The possibility that your toys may be alive is a particularly eek-inducing proposition for kids. They spend so much time with their favorite playthings, manhandling, drooling on, and sometimes mutilating them. Like Toy Story, The Velveteen Rabbit terrifyingly posits that kids who get rid of toys, or play with them ... creatively... are actually brutalizing innocent and loving companions. Though the Velveteen Rabbit is ultimately saved from destruction, what kid isn't left wondering what happened to the scarlet-fever-infected toys that didn't earn an escape from the flames?

4. Grimm's Fairy Tales by the Brothers Grimm

This classic compilation collected folklore and fairy tales into a volume that purported to be for children -- but these stories hardly resemble the sanitized fairy tales of Disney movies. The Grimms' version of "Cinderella" describes the evil stepsisters cutting off parts of their feet to try to fit into the glass slipper -- only to have their tactic given away by all the blood. And "Snow White"? Let's just say this take involves attempted cannibalism.

5. The Goosebumps series by R.L. Stine

There are 62 books in the original Goosebumps series by R.L. Stine. But it would feel wrong to pick just one. Whether Stine was spooking us with a main character who turned out to have been a ghost without knowing it the whole time, or squicking us out with gross egg monsters from Mars, he knew how to give millions of kids the serious creeps.

6. The Witches by Roald Dahl

Roald Dahl can always be counted on for some creepy plot twists. But it was The Witches that filled my young heart with the purest horror. When our hero is transformed into a talking mouse, it turns out there's no easy fix. Even after the witches have been defeated, he remains doomed to live out his (now much fewer) days as a mouse. This fatalistic ending seemed like a betrayal of all that I had come to expect from children's reading, though his cheery, glass-half-full view on the situation may be a good lesson for neurotic readers.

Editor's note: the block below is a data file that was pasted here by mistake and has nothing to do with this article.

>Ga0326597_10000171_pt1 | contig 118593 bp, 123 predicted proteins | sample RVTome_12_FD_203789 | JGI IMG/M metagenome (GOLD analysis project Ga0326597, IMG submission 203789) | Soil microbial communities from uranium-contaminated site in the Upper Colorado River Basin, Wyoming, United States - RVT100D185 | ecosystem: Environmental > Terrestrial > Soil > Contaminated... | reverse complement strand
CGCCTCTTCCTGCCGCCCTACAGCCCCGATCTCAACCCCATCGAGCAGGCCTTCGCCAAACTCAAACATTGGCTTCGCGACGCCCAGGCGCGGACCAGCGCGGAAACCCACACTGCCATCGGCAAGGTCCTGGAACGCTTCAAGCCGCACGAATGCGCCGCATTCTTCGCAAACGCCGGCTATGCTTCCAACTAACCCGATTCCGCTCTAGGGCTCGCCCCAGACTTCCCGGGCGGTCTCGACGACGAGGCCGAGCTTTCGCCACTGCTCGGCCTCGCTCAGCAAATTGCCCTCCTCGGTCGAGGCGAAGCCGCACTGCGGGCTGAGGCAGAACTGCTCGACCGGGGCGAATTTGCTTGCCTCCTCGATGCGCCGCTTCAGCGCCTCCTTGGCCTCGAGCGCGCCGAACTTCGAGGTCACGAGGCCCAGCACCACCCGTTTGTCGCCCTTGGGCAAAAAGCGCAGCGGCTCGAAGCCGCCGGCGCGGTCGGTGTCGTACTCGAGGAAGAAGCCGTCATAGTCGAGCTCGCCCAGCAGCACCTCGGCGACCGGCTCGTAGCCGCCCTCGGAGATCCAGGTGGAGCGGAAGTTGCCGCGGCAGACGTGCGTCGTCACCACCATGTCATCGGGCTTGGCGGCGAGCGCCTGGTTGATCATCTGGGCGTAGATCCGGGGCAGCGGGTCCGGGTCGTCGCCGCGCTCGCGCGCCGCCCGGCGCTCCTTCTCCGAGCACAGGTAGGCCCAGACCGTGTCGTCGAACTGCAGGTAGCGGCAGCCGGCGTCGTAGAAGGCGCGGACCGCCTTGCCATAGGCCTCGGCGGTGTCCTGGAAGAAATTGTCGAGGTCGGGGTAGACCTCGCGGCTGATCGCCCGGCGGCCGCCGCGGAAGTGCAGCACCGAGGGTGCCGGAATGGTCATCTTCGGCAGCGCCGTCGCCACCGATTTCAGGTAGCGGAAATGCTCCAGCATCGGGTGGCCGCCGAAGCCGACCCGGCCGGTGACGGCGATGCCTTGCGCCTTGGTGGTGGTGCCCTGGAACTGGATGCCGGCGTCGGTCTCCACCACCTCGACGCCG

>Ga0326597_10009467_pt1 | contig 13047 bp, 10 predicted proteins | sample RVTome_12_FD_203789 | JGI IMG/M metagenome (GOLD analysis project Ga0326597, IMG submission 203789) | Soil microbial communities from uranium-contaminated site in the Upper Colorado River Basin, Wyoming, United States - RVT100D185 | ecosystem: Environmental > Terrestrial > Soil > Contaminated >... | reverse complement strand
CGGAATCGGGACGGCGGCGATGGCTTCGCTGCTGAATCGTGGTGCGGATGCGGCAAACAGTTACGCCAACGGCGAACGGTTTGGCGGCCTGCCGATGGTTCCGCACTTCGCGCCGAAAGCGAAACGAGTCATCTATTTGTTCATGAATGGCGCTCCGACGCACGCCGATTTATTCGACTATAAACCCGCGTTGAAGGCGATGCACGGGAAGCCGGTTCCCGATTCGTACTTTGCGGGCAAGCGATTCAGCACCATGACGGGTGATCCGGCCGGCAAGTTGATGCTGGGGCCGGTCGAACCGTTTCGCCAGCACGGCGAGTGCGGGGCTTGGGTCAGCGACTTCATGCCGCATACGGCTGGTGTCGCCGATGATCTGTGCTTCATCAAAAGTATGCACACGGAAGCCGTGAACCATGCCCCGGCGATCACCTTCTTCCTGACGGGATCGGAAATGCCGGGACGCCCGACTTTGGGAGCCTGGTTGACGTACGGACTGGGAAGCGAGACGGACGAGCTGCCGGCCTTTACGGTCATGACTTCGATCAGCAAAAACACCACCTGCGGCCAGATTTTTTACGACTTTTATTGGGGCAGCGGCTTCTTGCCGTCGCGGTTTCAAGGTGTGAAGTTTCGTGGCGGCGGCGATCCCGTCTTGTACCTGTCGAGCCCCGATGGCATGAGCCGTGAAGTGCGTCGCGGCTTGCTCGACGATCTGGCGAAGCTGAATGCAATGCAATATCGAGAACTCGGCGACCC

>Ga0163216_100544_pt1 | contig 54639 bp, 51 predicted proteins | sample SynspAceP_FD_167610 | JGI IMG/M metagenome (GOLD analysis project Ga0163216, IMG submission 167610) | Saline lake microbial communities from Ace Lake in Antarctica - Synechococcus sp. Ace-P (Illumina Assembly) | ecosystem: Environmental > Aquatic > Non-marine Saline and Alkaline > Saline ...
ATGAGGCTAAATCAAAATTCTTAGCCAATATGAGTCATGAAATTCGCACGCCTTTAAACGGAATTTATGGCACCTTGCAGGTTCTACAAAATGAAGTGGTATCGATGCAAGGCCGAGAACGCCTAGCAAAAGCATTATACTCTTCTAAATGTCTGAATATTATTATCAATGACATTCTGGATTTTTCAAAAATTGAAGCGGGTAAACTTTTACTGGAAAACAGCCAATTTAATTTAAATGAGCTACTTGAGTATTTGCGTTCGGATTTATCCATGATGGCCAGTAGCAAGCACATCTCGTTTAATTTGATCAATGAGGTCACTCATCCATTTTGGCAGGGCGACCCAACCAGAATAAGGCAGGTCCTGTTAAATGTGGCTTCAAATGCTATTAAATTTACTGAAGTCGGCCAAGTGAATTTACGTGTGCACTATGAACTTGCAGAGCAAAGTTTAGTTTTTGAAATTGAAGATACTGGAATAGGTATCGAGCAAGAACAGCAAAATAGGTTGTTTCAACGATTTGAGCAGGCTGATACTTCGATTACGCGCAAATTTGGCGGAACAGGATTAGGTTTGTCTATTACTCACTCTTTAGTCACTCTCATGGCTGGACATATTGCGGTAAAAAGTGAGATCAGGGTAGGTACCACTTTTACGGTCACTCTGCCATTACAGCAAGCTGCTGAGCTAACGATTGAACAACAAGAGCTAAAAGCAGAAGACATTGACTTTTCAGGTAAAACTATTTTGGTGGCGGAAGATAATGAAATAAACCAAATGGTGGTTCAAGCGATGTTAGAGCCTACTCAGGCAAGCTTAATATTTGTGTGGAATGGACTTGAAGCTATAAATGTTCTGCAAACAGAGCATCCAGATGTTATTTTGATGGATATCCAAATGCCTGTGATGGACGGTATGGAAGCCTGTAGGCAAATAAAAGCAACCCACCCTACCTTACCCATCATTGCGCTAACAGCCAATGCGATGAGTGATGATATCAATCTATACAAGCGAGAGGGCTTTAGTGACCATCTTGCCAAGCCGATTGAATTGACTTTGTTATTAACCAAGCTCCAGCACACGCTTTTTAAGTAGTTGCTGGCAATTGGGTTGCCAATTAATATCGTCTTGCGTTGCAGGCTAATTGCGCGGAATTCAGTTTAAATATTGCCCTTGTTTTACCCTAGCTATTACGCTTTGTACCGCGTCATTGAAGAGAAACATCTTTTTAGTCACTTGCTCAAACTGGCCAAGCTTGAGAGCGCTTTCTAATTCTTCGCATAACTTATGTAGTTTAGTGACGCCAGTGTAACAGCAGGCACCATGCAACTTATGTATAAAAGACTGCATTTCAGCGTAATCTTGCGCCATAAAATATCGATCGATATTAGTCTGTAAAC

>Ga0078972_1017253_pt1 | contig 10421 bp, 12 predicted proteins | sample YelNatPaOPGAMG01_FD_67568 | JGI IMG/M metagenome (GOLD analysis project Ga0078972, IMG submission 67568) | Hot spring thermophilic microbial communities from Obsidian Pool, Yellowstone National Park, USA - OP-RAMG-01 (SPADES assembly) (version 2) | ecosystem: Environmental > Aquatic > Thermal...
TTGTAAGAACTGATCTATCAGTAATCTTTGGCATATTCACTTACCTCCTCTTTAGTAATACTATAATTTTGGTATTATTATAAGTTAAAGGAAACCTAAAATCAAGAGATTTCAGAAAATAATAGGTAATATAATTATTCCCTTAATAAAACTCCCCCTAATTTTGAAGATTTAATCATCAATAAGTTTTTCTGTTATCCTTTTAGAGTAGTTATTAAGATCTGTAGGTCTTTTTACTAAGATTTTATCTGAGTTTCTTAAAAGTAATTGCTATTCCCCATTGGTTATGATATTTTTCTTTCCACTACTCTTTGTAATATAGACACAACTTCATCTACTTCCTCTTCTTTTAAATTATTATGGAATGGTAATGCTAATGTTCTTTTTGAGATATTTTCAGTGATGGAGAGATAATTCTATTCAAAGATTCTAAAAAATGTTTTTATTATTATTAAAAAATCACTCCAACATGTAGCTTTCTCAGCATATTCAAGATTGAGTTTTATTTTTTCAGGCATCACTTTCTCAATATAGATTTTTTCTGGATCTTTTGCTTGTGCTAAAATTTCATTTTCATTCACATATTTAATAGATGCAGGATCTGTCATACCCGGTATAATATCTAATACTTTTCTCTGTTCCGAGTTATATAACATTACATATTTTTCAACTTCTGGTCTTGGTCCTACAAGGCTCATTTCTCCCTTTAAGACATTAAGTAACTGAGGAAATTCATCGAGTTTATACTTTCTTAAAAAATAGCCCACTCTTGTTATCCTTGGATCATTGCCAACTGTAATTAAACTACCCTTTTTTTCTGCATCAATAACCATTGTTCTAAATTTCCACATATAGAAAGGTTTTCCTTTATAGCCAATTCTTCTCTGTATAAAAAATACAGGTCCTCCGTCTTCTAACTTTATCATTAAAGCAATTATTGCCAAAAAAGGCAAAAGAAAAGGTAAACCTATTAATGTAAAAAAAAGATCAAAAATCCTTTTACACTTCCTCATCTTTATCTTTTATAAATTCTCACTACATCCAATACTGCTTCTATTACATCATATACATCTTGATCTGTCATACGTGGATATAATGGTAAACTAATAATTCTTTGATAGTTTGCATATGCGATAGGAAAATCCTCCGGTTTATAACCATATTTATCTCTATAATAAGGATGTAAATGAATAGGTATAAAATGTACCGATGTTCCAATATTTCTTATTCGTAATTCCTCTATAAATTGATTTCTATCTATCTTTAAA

7. Scary Stories to Tell in the Dark by Alvin Schwartz

Alvin Schwartz's folk tales and urban legends, adapted for kids to bone-chilling effect, provide nonstop eerie thrills. Each story seems to offer the perfect dose of horror, leaving kids jumpy enough to hide under the covers, but not too scared to fall asleep. And with so many frights per books, there's bound to be one that prods a kid's darkest fear -- and sticks in her memory for years.

8. The Harry Potter series by J.K. Rowling

Sure, Harry Potter is fantasy, and the first book describes a world that seems like a delightful escape from Muggle reality. But the rapid intrusion of horrific elements like Dementors, giant snakes, and killing curses makes the series a very dark and threatening space for the young readers who have always made up its broadest and most passionate fanbase.

9. A Wrinkle in Time by Madeleine L'Engle

Madeleine L'Engle's brilliant young adult novel pits a teenager and her young brother against the forces of evil. The maturity of the theme is so marked that, as L'Engle later admitted, publishers wondered whether it was really a children's book at all. But generations of kids have proven that they're eager to confront the possibility of a tangible, evil force in the universe. Despite the eerie scenes of mind control and suffering that fill the book, it has remained a perpetual favorite among young readers since its publication in 1962.